Cisco Expands Linux-Powered SMB Push

$100 million investment for small business networking continues.

 By Sean Michael Kerner
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Cisco Systems is expanding its push in the small and midsized business segment of the networking marketplace. Today Cisco (NASDAQ:CSCO) is unveiling a series of new product, partner and service initiatives as it continues its year-old $100 million effort to target the SMB market.

At the heart of Cisco's new SMB products is a different approach and a different operating system than that which it has traditionally delivered to big enterprise customers.

As opposed to Cisco's own IOS operating system, the open source Linux operating system is the mainstay in the new SMB products. Cisco is also taking a new route in how it works with SMB partners and customers, providing different credit and incentives to help improve both sales and service.

"We expected going into this that we needed to simplify the way ours customers work with us," Mark Monday, general manager of Cisco's small business solutions, told InternetNews.com. "We knew the normal Cisco model wouldn't always work for SMBs, so we created this unique organization."

As an example, Monday pointed to the process of product acquisition. In the enterprise, Monday noted, a company typically issues a request for proposal (RFP) with the expectation that products will ship a week after the tender is completed. Small businesses, on the other hand, shop around before buying and expect their purchases to be shipped immediately.

Among the new and improved SMB-focused products that Cisco is now introducing is the Linux-powered AP 541N, an 802.11n dual-band clustering wireless access point. The offering enables SMBs to set up wireless clustering without the need for a central controller -- a key feature when it comes to expanding a wireless network.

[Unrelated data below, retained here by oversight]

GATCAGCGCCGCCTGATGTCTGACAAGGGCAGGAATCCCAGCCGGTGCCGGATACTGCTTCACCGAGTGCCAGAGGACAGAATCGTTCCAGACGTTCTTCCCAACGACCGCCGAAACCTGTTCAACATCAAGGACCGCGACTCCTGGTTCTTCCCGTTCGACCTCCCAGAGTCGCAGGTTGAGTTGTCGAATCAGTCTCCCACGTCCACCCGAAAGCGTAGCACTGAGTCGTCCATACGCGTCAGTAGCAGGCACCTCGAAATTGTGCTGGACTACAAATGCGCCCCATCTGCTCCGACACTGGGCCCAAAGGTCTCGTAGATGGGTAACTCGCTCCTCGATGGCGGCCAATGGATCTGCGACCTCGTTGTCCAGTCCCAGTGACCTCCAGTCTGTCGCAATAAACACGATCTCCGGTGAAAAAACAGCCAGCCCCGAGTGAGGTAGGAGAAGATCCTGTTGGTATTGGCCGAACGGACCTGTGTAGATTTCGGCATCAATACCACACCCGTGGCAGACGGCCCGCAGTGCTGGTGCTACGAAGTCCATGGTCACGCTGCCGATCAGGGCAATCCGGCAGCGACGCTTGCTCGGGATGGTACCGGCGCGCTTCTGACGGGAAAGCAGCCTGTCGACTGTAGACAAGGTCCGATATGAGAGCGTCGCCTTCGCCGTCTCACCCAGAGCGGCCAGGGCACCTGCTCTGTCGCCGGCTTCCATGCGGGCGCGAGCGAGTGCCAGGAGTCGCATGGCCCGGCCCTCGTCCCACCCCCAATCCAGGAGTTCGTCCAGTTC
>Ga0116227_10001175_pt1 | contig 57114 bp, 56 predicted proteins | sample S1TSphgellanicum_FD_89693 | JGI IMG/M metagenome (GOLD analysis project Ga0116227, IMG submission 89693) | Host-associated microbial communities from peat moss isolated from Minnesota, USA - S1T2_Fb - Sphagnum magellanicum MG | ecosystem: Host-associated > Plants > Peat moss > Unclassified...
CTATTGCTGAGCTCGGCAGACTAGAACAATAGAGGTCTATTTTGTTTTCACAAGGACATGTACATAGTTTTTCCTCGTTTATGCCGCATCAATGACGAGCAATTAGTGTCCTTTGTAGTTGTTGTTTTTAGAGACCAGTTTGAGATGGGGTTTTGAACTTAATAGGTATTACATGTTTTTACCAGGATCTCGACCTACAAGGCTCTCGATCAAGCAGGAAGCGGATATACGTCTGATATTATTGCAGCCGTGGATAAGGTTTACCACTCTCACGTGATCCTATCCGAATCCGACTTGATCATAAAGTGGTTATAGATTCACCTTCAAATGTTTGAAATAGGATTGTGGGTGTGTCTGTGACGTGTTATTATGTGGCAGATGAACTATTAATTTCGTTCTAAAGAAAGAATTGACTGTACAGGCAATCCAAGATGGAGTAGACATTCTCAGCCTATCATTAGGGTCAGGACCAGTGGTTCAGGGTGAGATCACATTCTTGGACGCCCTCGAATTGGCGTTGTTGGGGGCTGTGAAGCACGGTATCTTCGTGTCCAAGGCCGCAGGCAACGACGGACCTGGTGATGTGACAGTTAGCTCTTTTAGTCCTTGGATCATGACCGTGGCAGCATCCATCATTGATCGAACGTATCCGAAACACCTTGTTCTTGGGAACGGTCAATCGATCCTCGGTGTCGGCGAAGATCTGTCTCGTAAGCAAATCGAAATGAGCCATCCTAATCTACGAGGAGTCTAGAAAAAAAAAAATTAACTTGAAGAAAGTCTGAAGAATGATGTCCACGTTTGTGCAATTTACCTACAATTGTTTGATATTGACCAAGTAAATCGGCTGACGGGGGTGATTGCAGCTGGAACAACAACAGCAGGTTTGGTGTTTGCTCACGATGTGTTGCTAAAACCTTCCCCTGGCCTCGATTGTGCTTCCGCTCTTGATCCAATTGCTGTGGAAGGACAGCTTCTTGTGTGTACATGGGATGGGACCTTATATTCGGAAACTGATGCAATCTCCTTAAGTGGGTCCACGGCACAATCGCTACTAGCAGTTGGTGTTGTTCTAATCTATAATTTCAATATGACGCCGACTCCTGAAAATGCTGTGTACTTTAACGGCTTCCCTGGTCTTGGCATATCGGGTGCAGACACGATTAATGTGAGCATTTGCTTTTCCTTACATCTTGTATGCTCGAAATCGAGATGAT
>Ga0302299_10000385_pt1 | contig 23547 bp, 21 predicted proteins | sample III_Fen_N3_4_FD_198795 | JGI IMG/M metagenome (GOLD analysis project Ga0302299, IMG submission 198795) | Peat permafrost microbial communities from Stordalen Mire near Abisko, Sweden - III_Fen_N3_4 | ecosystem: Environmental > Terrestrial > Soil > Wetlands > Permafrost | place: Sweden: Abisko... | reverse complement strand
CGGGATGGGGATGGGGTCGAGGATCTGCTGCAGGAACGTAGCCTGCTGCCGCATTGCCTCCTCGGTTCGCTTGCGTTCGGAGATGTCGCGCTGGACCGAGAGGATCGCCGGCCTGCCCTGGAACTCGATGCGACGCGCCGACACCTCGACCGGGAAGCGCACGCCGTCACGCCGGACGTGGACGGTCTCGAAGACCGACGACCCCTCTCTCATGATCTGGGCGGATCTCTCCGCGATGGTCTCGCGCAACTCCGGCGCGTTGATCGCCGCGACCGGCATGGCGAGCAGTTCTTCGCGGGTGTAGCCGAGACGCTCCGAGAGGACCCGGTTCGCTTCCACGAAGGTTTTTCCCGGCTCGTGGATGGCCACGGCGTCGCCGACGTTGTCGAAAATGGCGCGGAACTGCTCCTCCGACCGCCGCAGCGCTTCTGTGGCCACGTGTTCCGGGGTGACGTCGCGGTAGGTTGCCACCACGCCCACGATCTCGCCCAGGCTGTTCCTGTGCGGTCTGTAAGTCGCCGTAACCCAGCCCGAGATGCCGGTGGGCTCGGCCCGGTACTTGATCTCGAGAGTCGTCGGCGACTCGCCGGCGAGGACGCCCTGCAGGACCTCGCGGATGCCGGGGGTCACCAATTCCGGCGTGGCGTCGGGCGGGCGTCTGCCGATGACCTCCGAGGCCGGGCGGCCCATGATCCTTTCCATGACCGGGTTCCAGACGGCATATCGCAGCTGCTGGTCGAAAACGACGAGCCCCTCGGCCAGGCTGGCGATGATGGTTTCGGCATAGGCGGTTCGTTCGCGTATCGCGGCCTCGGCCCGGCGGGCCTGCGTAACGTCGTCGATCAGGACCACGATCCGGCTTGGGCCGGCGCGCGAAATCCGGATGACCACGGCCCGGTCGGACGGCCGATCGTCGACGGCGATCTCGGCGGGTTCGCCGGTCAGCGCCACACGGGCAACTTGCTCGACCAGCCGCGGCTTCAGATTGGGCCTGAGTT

"Clustering allows a second access point to essentially plug and play with any other access point that is in the network," Monday said.

He added that Cisco's SMB partners need only to use the AP 541n's configuration screen to set up the cluster without the need to know the individual SSID or security keys for the other access points. All the clustered access points share the same SSID and security keys, so it looks like one seamless wireless network to the end user.

"We've heard from partners that they actually really don't want their customers running wireless because it has been such a challenge to support and maintain," Monday said. "We're starting to really work on some of those challenges that partners have expressed, that's what clustering is all about."

Cisco is also adding new features to its Linux-powered SA500 Unified Threat Management (UTM) device that it first announced in September, adding IPS as well as an endpoint protection to ensure that end-user devices have up-to-date security.

For service providers that are working with SMBs, Cisco has added a centralized management capability for the SA500. As a result, service providers that want to use the SA500 in a managed service offering now have the ability to do so.

In addition to the new products, Cisco is also now trying to make it easier for SMBs to actually pay for the gear they want to buy.

"Credit is hard to get and people don't necessarily want to spend much money at this point, so financing is very important," Monday said. "We're now offering financing in over 80 countries through Cisco Capital. Financing can be as low as 0 percent over 36 months. We're trying to take away the pain points and make it easy for our customers and our partners."

This article was originally published on Dec 2, 2009
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